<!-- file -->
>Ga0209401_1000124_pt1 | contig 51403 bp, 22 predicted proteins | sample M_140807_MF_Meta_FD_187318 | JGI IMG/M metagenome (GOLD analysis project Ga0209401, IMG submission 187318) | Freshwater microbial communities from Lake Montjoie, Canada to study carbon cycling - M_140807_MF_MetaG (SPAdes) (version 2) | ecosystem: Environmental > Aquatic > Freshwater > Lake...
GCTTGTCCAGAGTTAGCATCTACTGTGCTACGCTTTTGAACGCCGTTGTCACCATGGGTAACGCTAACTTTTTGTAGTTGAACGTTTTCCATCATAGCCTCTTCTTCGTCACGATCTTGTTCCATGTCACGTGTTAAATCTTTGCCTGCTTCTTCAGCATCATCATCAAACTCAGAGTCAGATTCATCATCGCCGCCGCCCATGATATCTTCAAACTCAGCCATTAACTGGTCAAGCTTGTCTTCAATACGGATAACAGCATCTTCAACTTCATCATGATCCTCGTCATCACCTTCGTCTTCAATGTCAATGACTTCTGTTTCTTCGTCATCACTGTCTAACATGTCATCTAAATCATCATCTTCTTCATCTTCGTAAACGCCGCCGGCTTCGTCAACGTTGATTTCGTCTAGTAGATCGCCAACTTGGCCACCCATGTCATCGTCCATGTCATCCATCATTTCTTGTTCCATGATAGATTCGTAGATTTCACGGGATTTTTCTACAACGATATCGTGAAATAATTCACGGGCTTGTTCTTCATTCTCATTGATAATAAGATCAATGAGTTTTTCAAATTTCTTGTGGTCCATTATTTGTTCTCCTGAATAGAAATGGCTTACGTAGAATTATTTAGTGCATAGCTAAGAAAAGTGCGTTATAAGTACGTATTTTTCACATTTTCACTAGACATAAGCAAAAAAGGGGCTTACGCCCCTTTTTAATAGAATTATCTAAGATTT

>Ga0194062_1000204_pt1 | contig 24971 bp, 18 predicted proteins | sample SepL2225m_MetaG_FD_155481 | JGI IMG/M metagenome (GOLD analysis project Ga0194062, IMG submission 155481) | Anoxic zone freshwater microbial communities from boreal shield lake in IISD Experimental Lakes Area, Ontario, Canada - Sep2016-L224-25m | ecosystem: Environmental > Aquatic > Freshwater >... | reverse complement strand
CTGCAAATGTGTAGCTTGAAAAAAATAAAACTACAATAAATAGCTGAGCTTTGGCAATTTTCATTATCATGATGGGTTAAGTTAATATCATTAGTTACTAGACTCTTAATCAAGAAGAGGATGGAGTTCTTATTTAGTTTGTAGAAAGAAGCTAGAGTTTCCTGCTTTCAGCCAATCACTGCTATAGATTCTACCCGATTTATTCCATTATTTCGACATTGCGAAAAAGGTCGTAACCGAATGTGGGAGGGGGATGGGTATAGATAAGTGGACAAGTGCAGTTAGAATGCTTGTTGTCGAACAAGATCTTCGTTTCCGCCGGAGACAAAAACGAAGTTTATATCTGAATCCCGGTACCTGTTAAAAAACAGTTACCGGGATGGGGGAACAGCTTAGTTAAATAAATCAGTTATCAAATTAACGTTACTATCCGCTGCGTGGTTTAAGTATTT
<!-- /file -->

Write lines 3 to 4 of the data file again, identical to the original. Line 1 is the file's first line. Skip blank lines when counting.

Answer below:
>Ga0194062_1000204_pt1 | contig 24971 bp, 18 predicted proteins | sample SepL2225m_MetaG_FD_155481 | JGI IMG/M metagenome (GOLD analysis project Ga0194062, IMG submission 155481) | Anoxic zone freshwater microbial communities from boreal shield lake in IISD Experimental Lakes Area, Ontario, Canada - Sep2016-L224-25m | ecosystem: Environmental > Aquatic > Freshwater >... | reverse complement strand
CTGCAAATGTGTAGCTTGAAAAAAATAAAACTACAATAAATAGCTGAGCTTTGGCAATTTTCATTATCATGATGGGTTAAGTTAATATCATTAGTTACTAGACTCTTAATCAAGAAGAGGATGGAGTTCTTATTTAGTTTGTAGAAAGAAGCTAGAGTTTCCTGCTTTCAGCCAATCACTGCTATAGATTCTACCCGATTTATTCCATTATTTCGACATTGCGAAAAAGGTCGTAACCGAATGTGGGAGGGGGATGGGTATAGATAAGTGGACAAGTGCAGTTAGAATGCTTGTTGTCGAACAAGATCTTCGTTTCCGCCGGAGACAAAAACGAAGTTTATATCTGAATCCCGGTACCTGTTAAAAAACAGTTACCGGGATGGGGGAACAGCTTAGTTAAATAAATCAGTTATCAAATTAACGTTACTATCCGCTGCGTGGTTTAAGTATTT